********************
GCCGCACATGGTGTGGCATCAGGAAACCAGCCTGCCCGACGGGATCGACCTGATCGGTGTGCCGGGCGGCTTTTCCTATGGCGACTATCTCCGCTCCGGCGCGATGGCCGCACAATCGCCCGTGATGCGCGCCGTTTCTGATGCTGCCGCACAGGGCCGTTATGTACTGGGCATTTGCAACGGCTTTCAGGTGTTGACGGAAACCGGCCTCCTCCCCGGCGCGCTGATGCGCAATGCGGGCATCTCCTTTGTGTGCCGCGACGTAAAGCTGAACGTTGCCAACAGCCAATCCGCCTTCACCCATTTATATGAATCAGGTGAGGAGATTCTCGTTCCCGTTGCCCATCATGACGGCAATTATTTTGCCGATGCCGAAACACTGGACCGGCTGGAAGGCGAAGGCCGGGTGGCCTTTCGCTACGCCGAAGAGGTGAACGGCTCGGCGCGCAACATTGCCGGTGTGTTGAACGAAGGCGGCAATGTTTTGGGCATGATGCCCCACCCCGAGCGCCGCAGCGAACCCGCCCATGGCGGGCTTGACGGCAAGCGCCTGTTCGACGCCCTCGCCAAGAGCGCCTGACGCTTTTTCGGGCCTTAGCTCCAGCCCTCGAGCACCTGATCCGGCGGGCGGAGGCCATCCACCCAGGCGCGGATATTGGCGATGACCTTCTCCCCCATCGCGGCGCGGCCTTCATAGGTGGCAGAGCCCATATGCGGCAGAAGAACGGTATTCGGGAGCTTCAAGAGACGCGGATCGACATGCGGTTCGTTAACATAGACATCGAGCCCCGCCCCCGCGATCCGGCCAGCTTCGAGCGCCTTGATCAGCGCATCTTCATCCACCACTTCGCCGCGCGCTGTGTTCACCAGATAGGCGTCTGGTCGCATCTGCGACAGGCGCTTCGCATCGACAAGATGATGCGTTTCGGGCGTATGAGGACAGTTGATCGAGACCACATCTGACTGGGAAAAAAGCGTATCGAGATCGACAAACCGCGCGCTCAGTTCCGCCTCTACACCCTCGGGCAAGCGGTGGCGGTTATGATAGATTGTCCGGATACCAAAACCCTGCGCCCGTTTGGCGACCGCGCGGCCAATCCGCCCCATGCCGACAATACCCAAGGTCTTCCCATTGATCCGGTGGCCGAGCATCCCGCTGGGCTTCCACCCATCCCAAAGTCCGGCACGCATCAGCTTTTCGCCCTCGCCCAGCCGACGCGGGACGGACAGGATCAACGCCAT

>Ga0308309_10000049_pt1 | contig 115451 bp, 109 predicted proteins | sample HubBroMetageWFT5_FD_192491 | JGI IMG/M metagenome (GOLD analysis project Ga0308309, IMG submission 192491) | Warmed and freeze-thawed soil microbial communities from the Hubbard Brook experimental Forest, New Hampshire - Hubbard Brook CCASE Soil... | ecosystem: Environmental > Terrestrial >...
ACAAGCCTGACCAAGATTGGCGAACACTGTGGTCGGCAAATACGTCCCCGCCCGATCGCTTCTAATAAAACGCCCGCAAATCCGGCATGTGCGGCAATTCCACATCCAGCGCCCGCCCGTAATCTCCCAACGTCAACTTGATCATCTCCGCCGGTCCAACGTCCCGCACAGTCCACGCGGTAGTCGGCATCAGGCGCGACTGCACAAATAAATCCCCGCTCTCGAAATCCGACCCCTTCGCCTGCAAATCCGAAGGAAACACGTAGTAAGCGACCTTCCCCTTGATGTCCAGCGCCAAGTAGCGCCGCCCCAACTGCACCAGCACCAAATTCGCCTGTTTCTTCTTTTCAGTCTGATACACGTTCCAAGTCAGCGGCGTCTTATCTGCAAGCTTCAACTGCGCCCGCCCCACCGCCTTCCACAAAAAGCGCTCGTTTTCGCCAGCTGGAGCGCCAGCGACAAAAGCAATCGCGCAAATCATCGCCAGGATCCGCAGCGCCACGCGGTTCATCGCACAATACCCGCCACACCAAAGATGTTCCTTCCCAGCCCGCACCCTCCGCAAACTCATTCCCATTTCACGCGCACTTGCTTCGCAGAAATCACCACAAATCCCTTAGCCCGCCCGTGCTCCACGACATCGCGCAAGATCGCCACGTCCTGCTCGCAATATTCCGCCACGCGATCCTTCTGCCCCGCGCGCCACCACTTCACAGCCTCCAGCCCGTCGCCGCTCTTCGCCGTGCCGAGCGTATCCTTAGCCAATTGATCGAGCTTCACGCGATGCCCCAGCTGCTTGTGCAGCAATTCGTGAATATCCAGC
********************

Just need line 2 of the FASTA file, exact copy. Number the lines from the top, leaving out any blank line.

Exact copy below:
>Ga0308309_10000049_pt1 | contig 115451 bp, 109 predicted proteins | sample HubBroMetageWFT5_FD_192491 | JGI IMG/M metagenome (GOLD analysis project Ga0308309, IMG submission 192491) | Warmed and freeze-thawed soil microbial communities from the Hubbard Brook experimental Forest, New Hampshire - Hubbard Brook CCASE Soil... | ecosystem: Environmental > Terrestrial >...